FHA in Peril: Housing Policy Experts

The Federal Housing Administration is in peril, with it capital position highly uncertain according to housing policy experts. The current situation could mean big changes ahead for FHA, said members of a panel discussion hosted by housing public policy organization The Urban Institute on Thursday.

The current capital position of the administration problematic as a result of the housing crash, they said, with several options FHA can take to shore up its Mutual Mortgage Insurance Fund as well as the potential for a second Department of Housing and Urban Development (HUD) Reform Act.

“There is substantial risk that FHA’s likely going to have a negative net worth [at some point],” said John Weicher, director of Hudson Institute’s Center for Housing and Financial Markets. “Therefore, under current law, it could require Congressional appropriation for the Mutual Mortgage Insurance Fund.”

Noting FHA’s ongoing claim it is the only government agency that operates entirely from self-generated income, that may no longer be the case in the coming years for FHA he said.

“So far, that has been true, but there’s significant risk that statement will have to be changed,” he said.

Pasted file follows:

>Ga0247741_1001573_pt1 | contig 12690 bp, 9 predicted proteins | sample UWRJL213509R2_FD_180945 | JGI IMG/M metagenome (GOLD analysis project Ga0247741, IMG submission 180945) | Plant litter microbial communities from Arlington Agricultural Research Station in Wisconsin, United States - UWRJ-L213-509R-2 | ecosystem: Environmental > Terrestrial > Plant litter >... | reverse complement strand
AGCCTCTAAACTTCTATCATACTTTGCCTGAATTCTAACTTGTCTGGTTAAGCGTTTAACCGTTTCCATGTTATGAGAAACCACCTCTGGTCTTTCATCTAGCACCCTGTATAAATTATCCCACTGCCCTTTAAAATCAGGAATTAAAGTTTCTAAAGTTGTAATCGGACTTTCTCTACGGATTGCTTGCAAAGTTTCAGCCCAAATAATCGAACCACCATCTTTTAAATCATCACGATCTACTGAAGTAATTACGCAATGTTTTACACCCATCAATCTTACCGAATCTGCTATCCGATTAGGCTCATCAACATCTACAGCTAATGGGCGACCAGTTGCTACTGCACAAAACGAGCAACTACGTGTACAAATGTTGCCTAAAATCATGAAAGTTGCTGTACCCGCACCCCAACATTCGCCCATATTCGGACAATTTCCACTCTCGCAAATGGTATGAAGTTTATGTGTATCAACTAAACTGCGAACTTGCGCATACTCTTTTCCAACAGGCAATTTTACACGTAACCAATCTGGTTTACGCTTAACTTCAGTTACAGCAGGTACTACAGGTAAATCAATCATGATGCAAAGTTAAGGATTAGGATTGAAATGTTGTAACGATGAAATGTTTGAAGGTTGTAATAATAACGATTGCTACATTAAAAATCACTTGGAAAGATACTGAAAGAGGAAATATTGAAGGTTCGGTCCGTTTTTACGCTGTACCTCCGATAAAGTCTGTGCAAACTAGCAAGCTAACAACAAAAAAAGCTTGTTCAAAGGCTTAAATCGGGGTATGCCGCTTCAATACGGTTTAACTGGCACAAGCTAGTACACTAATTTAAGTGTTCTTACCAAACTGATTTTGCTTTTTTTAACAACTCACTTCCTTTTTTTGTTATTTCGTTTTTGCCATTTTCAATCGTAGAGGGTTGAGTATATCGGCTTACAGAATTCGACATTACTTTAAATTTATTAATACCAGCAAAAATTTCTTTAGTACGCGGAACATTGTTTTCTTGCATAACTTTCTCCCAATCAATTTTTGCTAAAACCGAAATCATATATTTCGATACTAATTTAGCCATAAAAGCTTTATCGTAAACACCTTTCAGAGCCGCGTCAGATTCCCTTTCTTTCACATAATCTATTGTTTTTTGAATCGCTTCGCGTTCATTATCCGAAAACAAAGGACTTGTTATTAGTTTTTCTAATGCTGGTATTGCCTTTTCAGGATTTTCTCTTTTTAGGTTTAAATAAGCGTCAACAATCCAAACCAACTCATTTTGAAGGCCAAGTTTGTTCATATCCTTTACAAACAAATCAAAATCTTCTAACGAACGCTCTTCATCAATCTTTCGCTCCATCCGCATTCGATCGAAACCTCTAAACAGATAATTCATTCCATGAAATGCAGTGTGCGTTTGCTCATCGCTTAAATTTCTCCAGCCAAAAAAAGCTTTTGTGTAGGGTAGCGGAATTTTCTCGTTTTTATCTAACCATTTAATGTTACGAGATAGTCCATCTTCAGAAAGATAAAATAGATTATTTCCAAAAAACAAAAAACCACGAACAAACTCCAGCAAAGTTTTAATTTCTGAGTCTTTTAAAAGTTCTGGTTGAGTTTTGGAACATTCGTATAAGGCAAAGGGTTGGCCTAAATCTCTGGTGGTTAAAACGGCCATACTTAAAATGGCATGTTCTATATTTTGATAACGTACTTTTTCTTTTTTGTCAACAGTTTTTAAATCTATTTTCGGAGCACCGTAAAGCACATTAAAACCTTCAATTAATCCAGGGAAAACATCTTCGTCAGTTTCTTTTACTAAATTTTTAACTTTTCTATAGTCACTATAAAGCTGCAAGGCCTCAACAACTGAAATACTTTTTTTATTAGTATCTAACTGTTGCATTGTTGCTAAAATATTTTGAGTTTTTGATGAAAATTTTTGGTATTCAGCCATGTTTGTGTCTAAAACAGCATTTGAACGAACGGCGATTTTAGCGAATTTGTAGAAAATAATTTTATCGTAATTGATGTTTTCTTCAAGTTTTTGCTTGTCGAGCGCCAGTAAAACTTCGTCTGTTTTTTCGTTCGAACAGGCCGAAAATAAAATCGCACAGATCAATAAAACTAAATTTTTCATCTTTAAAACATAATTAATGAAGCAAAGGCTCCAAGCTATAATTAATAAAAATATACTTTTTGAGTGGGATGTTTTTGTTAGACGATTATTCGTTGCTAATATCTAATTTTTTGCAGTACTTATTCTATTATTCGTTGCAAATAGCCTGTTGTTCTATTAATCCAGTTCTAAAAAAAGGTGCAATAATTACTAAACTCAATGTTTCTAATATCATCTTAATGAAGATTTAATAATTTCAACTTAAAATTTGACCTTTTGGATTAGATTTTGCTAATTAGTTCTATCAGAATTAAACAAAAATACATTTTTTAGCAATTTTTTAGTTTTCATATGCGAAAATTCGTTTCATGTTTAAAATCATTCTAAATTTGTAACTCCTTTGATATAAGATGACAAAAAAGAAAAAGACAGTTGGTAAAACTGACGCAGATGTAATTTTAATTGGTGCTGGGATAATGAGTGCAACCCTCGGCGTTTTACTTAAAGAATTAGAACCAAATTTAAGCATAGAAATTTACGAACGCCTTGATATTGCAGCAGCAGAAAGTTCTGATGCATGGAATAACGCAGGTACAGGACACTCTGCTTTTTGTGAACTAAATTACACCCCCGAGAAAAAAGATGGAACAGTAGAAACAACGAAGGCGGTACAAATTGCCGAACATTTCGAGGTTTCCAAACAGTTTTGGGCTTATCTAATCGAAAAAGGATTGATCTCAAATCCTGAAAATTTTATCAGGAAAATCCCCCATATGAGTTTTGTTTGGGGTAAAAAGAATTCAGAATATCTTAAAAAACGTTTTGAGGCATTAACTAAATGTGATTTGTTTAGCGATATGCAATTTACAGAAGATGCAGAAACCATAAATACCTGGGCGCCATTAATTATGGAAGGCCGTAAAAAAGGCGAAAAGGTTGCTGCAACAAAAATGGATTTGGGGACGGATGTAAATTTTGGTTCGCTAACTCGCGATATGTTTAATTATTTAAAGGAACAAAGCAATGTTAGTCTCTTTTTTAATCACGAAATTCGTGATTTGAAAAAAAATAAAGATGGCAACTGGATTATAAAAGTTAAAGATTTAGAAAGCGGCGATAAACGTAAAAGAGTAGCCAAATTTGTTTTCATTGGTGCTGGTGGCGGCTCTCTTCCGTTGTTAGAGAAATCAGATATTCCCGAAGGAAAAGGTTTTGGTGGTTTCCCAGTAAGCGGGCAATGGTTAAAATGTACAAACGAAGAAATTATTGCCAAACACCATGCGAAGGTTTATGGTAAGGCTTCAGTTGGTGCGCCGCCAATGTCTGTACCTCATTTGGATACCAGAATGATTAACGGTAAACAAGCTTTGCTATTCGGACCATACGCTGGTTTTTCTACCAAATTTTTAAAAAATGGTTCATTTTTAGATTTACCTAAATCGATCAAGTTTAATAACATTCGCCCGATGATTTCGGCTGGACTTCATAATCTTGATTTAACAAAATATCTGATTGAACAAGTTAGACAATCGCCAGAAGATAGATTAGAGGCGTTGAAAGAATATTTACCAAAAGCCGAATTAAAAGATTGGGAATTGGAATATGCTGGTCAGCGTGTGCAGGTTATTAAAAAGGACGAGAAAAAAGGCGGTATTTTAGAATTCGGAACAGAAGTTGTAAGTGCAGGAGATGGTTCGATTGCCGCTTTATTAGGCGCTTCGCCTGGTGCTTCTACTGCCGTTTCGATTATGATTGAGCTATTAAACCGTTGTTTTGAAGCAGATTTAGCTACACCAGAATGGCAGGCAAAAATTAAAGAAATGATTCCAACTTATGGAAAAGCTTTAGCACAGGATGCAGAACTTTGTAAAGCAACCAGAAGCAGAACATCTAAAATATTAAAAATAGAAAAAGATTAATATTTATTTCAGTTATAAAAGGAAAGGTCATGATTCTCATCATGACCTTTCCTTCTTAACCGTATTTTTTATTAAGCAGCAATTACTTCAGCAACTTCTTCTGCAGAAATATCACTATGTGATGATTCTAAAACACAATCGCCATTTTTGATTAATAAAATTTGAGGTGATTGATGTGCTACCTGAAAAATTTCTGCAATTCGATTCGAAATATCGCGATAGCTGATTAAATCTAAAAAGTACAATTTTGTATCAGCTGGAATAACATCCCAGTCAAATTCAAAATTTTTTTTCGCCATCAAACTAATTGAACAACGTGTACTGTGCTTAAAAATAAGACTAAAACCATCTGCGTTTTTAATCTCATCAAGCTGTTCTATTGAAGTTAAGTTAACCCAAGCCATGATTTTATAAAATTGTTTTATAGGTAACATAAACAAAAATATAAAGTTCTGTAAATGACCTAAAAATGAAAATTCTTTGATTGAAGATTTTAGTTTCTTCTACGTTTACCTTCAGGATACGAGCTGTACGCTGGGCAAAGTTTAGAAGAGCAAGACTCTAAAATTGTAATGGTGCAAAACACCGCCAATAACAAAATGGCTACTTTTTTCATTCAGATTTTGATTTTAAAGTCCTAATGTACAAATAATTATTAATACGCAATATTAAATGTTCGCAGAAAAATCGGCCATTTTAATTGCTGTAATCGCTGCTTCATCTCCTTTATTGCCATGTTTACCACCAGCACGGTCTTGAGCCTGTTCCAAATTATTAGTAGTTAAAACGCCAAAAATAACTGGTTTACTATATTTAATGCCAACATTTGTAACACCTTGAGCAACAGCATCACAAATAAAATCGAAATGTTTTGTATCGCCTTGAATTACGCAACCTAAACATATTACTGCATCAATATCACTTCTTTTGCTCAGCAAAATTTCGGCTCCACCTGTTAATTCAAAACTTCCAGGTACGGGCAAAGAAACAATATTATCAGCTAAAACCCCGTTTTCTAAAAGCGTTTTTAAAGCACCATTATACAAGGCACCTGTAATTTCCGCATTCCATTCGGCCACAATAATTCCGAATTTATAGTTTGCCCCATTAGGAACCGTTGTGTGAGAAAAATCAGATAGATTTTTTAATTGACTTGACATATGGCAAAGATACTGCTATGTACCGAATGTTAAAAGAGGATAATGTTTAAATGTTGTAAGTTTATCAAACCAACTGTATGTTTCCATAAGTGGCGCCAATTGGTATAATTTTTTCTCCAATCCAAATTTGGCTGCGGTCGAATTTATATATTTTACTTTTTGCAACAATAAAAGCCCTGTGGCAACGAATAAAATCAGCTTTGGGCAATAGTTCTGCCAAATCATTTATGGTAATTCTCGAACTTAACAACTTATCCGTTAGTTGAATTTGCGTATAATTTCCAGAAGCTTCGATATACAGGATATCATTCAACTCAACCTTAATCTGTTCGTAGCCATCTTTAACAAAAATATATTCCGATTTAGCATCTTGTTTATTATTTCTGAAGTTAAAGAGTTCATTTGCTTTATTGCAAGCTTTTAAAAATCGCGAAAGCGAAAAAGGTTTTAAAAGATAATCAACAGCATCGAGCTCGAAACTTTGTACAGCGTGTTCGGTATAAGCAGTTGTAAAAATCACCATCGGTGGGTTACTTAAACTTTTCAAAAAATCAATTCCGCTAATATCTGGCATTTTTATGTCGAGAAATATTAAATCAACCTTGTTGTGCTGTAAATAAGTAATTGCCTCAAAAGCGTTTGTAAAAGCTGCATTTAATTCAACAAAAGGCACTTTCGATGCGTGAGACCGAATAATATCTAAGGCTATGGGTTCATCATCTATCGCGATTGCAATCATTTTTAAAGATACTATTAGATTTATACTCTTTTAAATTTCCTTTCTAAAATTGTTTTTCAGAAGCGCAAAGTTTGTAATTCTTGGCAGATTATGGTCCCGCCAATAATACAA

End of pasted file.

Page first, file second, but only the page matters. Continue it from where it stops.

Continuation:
The panelists noted the effectiveness of FHA through the housing crisis in providing access to credit for those who otherwise would not be able to obtain it and to keep people—including older Americans—in their homes through FHA’s programs, spanning reverse mortgages.

“Reverse mortgages provided by FHA are the one secure channel for the people that want to access that kind of [home equity] financing,” said Eric Belsky, managing director of the Joint Center for Housing Studies of Harvard University. “FHA is still a leader in that space.”

In terms of some of the options to shore up the forward mutual mortgage insurance fund, the Mortgage Bankers Association’s Vice President of Research and Economics Michael Frantantoni noted three tried-and-true possibilities: increase premiums, tighten credit and improve execution for FHA through actions such as monitoring fraud or improving loss mitigation.

“My concern at this stage is because FHA finds itself in this situation, it may have to take other defensive actions,” said Belsky. The question is: How much appetite is there to try to ensure that credit continues to flow in important ways for public policy reasons while defending taxpayers?”

FHA undergoes an annual independent financial audit, expected to be released next week. Bloomberg News reported this week that sources familiar with the report have alluded to FHA’s needing to seek assistance from the Treasury in order to improve the agency’s capital position.

Written by Elizabeth Ecker

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